Remembering the All-Star Game at Fenway Park: 1999

July 8, 2015 Updated: July 21, 2015

Mid-season for the national pastime means another All Star Game. All of them have special unique features to showcase. This year in Cincinnati, the ghost of Pete Rose will be one of the talking points.

One of the more memorable of All Star Games took place at Fenway Park July 13, 1999 at the 70th All-Star Game. On hand were the candidates for the All-Century Team as well as the 1999 All Stars. And since it was staged on Boston’s home turf—the center of attraction was Theodore Francis Williams.    

Four dollars ($3.80 plus 20 cents tax) was the charge at the All-Star Game for a Footlong Dog with fixings like onions, peppers, diced tomatoes and giardineira.

CHRIS ELIAS:  A lot of the National League stars got their first  look at the manual scoreboard.  Many came inside for a closer view; some signed the walls.  

ART DAVIDSON:  Pre-game, the 50 greatest players and current All Stars were lined up on the baselines.

CHARLIE PATTERSON:  PA announcer Sherm Feller said: ” And now ladies and gentlemen, boys and girls, please direct your attention to the doors in center field and welcome the greatest hitter of all time, THE KID, THE THUMPER, THE SPLENDID SPLINTER, TEDDY BALLGAME ———— THEODORE SAMUEL WILLIAMS!!!!!!!”

ART DAVIDSON: As Ted came out in a golf cart from center field to the Fenway Park infield. Spontaneously,  players rushed to embrace Ted. The 80-year-old legend of legends, clad in a blue shirt and tan pants, was visibly moved. He brushed away tears as he spoke to the players surrounding him.

Then Williams got set for the  ceremonial pitch to Carlton Fisk. With San Diego’s Tony Gwynn steadying him, he waved at Fisk and lofted the ball 40 feet into the glove of the Hall of Fame catcher to cheers, shouts, and applause.

Wasn’t it great!” a visibly moved Williams said afterwards. “It didn’t surprise me all that much because I know how these fans are here in Boston. They love this game as much as any players and Boston’s lucky to have the faithful Red Sox fans. They’re the best.”

LOU GORMAN:  Ceremonies over, we escorted Ted to a luxury box.  Through my Navy contacts I had arranged for a Navy fighter squad flyover over the top of the ballpark. 

He wanted to meet the pilots. “Look,” I told them, “just shake his hand. He’s getting very tired.” But Ted invited them to sit down, and they talked for about ten minutes.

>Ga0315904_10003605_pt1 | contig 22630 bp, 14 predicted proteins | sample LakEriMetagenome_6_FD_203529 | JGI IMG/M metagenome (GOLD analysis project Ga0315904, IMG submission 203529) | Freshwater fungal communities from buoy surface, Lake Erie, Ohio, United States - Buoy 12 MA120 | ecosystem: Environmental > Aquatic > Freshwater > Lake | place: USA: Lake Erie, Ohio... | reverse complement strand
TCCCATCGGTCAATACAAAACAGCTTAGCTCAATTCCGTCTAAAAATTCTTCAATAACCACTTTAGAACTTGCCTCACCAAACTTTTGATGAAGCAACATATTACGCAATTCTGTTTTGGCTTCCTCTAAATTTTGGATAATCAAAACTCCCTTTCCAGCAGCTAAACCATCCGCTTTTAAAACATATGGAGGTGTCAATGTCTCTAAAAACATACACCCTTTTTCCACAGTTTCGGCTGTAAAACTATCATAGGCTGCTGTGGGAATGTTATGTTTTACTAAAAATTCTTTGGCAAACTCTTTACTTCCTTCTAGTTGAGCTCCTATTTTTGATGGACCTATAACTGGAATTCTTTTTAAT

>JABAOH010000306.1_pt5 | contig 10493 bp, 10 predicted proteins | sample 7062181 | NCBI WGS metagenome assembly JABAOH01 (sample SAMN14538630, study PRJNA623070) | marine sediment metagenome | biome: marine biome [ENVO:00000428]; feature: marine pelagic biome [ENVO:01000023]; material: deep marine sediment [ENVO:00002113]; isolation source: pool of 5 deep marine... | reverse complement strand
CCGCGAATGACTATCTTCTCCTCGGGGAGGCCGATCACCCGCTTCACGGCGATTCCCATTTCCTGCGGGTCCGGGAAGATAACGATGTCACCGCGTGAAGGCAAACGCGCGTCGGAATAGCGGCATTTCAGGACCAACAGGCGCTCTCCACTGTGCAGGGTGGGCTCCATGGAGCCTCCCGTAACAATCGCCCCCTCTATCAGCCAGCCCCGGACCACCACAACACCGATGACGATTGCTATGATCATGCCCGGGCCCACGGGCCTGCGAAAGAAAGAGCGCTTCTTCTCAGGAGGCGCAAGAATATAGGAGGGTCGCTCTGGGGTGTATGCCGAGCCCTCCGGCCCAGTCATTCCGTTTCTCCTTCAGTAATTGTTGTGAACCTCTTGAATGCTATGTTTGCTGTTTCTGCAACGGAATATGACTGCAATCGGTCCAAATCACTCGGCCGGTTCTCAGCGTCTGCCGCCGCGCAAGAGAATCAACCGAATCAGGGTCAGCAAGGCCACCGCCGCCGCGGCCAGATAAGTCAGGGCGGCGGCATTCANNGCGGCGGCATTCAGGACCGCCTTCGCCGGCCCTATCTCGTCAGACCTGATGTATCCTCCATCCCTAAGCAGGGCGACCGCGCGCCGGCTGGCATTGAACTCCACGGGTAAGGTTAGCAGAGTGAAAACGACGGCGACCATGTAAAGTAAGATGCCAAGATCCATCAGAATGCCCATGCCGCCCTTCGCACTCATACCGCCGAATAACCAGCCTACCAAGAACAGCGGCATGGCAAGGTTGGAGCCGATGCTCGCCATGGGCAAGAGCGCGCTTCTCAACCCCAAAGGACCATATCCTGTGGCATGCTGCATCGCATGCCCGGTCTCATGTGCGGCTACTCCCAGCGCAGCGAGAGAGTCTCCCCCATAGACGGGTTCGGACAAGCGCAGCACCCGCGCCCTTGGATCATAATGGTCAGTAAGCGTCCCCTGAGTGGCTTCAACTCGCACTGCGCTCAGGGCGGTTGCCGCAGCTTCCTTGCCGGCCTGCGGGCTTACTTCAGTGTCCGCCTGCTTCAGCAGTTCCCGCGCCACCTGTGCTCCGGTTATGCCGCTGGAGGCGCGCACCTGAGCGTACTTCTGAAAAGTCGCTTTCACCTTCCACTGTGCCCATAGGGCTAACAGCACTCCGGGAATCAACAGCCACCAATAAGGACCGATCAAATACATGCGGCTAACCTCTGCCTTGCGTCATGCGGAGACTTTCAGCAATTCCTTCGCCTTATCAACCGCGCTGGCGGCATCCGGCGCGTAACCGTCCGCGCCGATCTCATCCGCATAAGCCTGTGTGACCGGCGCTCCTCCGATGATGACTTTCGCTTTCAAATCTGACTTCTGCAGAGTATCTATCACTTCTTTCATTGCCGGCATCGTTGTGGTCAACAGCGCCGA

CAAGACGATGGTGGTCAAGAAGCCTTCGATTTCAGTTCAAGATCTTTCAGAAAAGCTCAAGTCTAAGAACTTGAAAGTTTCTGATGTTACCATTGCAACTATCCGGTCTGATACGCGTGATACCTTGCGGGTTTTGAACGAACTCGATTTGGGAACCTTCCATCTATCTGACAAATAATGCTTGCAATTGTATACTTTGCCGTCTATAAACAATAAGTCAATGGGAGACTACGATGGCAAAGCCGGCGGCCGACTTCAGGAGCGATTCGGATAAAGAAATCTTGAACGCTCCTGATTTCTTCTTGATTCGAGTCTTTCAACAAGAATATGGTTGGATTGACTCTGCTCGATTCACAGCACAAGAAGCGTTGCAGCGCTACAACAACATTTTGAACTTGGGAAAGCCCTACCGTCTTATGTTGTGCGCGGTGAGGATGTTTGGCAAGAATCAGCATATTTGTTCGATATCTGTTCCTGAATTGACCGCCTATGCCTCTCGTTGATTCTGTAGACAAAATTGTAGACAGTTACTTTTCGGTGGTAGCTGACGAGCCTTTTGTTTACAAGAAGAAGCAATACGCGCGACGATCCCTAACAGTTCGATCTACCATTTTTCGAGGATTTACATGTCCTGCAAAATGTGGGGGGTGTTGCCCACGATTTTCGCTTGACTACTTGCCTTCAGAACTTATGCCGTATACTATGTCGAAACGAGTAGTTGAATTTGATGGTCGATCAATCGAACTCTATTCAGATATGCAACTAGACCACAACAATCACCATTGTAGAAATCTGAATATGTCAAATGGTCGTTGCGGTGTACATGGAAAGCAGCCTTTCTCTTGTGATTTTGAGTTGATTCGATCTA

A Marine Corps contingent had been down on the field. The very young captain who was in charge asked if some of his guys could meet Ted.

“Just meet him and shake his hand and be brief,” I told the Captain. He made them sit down and talked for another ten minutes.  Ted said being a Major League player was a great honor and being a Hall of Famer was an even greater honor. But the greatest honor of his life was to have the privilege of wearing a Marine uniform.

The American League won the All Star Game, 4–1. Pedro Martinez thrilled the home town fans and everyone else, striking  out the first three batters he faced and a total of five in two innings. He was the game MVP.

JOE CASTIGLIONE:  Pedro is my favorite all-time pitcher, the best pitcher I’ve ever seen. When Pedro pitched, it was an event with Dominican flags flying and all the excitement in the ballpark. 

TOM CARRON: The entire All-Star Game experience from the homerun derby to Landsdowne Street, throbbing with people trying to get home runs balls as they came over the Monster, to Ted Williams being at the heart of it all, to Pedro’s performance, to the Sox taking over a parking lot for the media hospitality, using every nook and cranny, having something  going on everywhere you would turn. . . it was special.

Written by acclaimed sports author and oral historian Harvey Frommer, with an intro by pro football Hall of Famer Frank Gifford, When It Was Just a Game tells the fascinating story of the ground-breaking AFL–NFL World Championship Football game played on January 15, 1967: Packers vs. Chiefs. Filled with new insights, containing commentary from the unpublished memoir of Kansas City Chiefs coach Hank Stram, featuring oral history from many who were at the game—media, players, coaches, fans—the book is mainly in the words of those who lived it and saw it go on to become the Super Bowl, the greatest sports attraction the world has ever known. Archival photographs and drawings help bring the event to life.

Dr. Harvey Frommer is in his 39th year of writing books. A noted oral historian and sports journalist, the author of 42 sports books including the classics: best-selling “New York City Baseball, 1947-1957″ and best-selling “Shoeless Joe and Ragtime Baseball,” his acclaimed Remembering Yankee Stadium was published in 2008 and best-selling Remembering Fenway Park was published to acclaim in 2011.